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Q:Is periodic laboratory monitoring recommended for patients withosteoarthritis who are receiving long-term cyclooxygenase-2 (COX-2)inhibitor therapy and who have no GI or renal symptoms? Similarly,is laboratory monitoring recommended for women who take a selectiveCOX-2 inhibitor to alleviate menstrual cramps (eg, rofecoxib, 50 mg/d,3 to 5 days per month)?--Sarita Salzberg, MDColumbus, Ohio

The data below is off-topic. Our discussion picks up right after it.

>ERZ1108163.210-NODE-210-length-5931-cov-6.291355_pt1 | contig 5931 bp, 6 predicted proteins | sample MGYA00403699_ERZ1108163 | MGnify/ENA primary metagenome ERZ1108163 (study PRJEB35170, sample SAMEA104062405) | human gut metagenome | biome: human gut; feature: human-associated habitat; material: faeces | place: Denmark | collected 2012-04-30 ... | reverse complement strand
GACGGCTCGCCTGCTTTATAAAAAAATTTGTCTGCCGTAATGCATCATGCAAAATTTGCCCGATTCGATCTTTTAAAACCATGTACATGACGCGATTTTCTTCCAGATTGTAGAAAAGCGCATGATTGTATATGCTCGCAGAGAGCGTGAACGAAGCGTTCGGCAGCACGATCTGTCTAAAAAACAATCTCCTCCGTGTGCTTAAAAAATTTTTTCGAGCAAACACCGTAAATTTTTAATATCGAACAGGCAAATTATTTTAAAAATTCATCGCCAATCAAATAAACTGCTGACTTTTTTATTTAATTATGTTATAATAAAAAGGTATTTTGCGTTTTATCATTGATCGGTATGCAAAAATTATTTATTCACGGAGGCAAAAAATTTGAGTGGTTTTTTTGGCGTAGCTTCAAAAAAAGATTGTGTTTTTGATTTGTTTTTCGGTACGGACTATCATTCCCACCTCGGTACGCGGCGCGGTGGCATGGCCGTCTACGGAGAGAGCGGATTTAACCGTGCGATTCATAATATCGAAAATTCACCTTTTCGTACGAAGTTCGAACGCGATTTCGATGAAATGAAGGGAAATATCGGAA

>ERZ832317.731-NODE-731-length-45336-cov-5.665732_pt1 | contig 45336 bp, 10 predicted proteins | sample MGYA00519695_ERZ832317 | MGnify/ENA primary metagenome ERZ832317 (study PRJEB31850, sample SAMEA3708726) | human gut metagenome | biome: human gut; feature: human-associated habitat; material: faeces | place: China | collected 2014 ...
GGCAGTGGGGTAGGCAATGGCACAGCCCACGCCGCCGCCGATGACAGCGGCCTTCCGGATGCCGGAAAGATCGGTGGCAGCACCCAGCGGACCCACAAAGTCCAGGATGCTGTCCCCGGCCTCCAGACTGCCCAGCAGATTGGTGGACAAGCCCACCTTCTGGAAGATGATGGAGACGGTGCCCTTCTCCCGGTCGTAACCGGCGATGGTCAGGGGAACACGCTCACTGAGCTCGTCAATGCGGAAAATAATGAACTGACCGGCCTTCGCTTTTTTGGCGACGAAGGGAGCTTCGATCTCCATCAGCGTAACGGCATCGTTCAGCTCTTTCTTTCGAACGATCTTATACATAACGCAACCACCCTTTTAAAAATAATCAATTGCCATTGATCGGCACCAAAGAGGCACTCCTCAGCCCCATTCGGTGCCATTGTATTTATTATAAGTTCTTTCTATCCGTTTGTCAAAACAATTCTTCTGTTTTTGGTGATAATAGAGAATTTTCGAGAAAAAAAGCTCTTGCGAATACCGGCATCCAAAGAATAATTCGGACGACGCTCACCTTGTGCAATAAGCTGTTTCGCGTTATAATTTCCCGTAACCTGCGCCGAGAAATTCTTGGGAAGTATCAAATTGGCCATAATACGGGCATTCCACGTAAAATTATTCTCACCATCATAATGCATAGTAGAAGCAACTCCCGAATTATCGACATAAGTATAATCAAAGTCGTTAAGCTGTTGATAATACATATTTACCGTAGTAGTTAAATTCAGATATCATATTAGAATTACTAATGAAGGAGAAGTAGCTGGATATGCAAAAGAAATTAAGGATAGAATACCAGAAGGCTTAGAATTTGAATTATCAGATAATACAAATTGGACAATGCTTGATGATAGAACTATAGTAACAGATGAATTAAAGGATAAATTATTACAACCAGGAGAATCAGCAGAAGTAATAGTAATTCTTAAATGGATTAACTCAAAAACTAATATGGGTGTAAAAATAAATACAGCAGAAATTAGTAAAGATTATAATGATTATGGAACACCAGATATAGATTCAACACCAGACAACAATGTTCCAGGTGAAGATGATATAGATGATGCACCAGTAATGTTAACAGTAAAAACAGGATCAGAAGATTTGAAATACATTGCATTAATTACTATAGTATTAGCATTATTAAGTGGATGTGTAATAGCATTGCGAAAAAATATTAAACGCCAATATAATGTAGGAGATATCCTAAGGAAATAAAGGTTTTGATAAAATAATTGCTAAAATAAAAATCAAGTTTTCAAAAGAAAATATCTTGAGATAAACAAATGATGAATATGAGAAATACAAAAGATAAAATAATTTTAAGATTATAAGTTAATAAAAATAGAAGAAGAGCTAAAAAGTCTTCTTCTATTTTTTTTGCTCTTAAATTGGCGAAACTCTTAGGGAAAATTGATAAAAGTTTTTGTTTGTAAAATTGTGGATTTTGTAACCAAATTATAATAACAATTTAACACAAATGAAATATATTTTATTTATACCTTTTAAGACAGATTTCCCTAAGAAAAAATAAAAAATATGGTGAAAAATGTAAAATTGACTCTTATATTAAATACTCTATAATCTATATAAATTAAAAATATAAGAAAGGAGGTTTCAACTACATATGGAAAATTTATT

Q:Is periodic laboratory monitoring recommended for patients withosteoarthritis who are receiving long-term cyclooxygenase-2 (COX-2)inhibitor therapy and who have no GI or renal symptoms? Similarly,is laboratory monitoring recommended for women who take a selectiveCOX-2 inhibitor to alleviate menstrual cramps (eg, rofecoxib, 50 mg/d,3 to 5 days per month)?----Sarita Salzberg, MDColumbus, OhioA:The selective COX-2 inhibitors were designed to target the proinflammatoryprostaglandins produced by the COX-2 isoform while sparing thehomeostatic prostaglandins synthesized by the COX-1 isoform. Thus, it washoped that these new selective NSAIDs would relieve pain, inflammation, andfever without harming the GI system, platelets, kidneys, or other organs.ADVERSE EFFECTS OFSELECTIVE COX-2 INHIBITORSStudies have demonstrated that the COX-2 inhibitors are highly effectiveanalgesics and that they clearly reduce GI complications and appear to lowerperioperative bleeding risks compared with traditional nonselective NSAIDs.1,2Bear in mind, however, that hypertension, edema, and renal dysfunction candevelop in certain patients who receive these agents.Although these cardiorenal adverse effects--which occur with celecoxib,rofecoxib, and valdecoxib--closely resemble the pattern of nephrotoxicityassociated with traditional nonselective NSAIDs, they typically develop only inpatients with underlying prostaglandin-dependent disease, such as hypertension,congestive heart failure, chronic renal insufficiency, volume depletion,nephrotic syndrome, or cirrhosis. Advanced age does not increase the risk ofadverse effects unless one of these conditions is present.WHO IS AT RISK?Patients who are otherwise healthy very rarely suffer from these druginducedcomplications. In fact, the overall renal safety of the selective COX-2inhibitors has been documented in large osteoarthritis trials that includedotherwise healthy subjects.3,4Before you prescribe a selective COX-2 inhibitor, assess the patient forrisk factors that predispose to cardiorenal complications. This will helpyou determine appropriate monitoring strategies (Table). In patients whohave multiple risk factors for cardiorenal toxicity, use the lowest effectivedose of the NSAID--either selective or nonselective--or avoid these agentsaltogether.If adverse effects develop, either temporarily or permanently discontinuethe selective COX-2 inhibitor. Discontinuation of therapy permits reversal ofthe adverse effects and recovery to baseline blood pressure, body weight, andrenal function. Reinstitution of COX-2 therapy following correction of volumeissues or discontinuation of concomitant nephrotoxic medications is possiblebut only with the close clinical monitoring described in the Table.RECOMMENDATIONSFOR PATIENTS ATLOW RISKIn otherwise healthy patientswho are receiving long-term COX-2inhibitor therapy for osteoarthritis,regular laboratory monitoring is notrequired. However, consider screeningsuch patients intermittently forthe development of hypertension andedema, as well as occult GI blood loss (through stoolcards). Evaluation of renal function parameters (electrolyte,blood urea nitrogen, and serum creatinine levels) isalso reasonable if hypertension or edema develops after 6to 12 months of therapy. It is not known whether longtermuse of selective COX-2 inhibitors will induce analgesicnephropathy, but this is a potential complication withany type of NSAID.Similarly, healthy young women who use a selectiveCOX-2 inhibitor (eg, rofecoxib, 50 mg/d, for 3 to 5 daysper month) to relieve menstrual cramps do not need to bemonitored unless blood pressure increases or persistentedema develops. Adverse effects are highly unlikely becauseshort-term therapy does not persistently suppressprostaglandin synthesis in these healthy (non-prostaglandin-dependent) patients. In fact, because selectiveCOX-2 inhibitors do not impair platelet function or prolongbleeding time, their use during menses would likely resultin less menstrual blood loss than that associated with traditionalnonselective NSAIDs.
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